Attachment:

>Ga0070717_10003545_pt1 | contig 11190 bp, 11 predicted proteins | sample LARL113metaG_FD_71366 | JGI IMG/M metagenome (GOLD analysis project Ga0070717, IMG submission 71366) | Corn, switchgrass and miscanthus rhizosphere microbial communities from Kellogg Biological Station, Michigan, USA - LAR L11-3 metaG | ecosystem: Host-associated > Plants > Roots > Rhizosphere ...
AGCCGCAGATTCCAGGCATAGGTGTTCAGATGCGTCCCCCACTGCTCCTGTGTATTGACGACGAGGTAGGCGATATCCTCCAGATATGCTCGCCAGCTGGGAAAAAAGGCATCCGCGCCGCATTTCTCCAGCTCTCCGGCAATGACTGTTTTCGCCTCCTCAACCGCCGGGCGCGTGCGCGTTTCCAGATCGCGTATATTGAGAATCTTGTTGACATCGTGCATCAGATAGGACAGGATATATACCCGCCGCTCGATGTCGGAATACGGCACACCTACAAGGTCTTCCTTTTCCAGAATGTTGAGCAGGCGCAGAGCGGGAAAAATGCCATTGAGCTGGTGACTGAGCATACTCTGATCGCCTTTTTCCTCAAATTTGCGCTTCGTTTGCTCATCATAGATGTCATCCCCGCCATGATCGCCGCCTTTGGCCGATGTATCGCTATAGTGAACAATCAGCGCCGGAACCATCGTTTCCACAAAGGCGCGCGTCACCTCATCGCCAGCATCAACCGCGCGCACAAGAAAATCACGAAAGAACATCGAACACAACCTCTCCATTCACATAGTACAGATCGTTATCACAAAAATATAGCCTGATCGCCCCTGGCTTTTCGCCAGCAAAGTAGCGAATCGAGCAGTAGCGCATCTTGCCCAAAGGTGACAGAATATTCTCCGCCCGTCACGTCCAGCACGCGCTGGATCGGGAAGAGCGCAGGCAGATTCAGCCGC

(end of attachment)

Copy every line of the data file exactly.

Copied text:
>Ga0070717_10003545_pt1 | contig 11190 bp, 11 predicted proteins | sample LARL113metaG_FD_71366 | JGI IMG/M metagenome (GOLD analysis project Ga0070717, IMG submission 71366) | Corn, switchgrass and miscanthus rhizosphere microbial communities from Kellogg Biological Station, Michigan, USA - LAR L11-3 metaG | ecosystem: Host-associated > Plants > Roots > Rhizosphere ...
AGCCGCAGATTCCAGGCATAGGTGTTCAGATGCGTCCCCCACTGCTCCTGTGTATTGACGACGAGGTAGGCGATATCCTCCAGATATGCTCGCCAGCTGGGAAAAAAGGCATCCGCGCCGCATTTCTCCAGCTCTCCGGCAATGACTGTTTTCGCCTCCTCAACCGCCGGGCGCGTGCGCGTTTCCAGATCGCGTATATTGAGAATCTTGTTGACATCGTGCATCAGATAGGACAGGATATATACCCGCCGCTCGATGTCGGAATACGGCACACCTACAAGGTCTTCCTTTTCCAGAATGTTGAGCAGGCGCAGAGCGGGAAAAATGCCATTGAGCTGGTGACTGAGCATACTCTGATCGCCTTTTTCCTCAAATTTGCGCTTCGTTTGCTCATCATAGATGTCATCCCCGCCATGATCGCCGCCTTTGGCCGATGTATCGCTATAGTGAACAATCAGCGCCGGAACCATCGTTTCCACAAAGGCGCGCGTCACCTCATCGCCAGCATCAACCGCGCGCACAAGAAAATCACGAAAGAACATCGAACACAACCTCTCCATTCACATAGTACAGATCGTTATCACAAAAATATAGCCTGATCGCCCCTGGCTTTTCGCCAGCAAAGTAGCGAATCGAGCAGTAGCGCATCTTGCCCAAAGGTGACAGAATATTCTCCGCCCGTCACGTCCAGCACGCGCTGGATCGGGAAGAGCGCAGGCAGATTCAGCCGC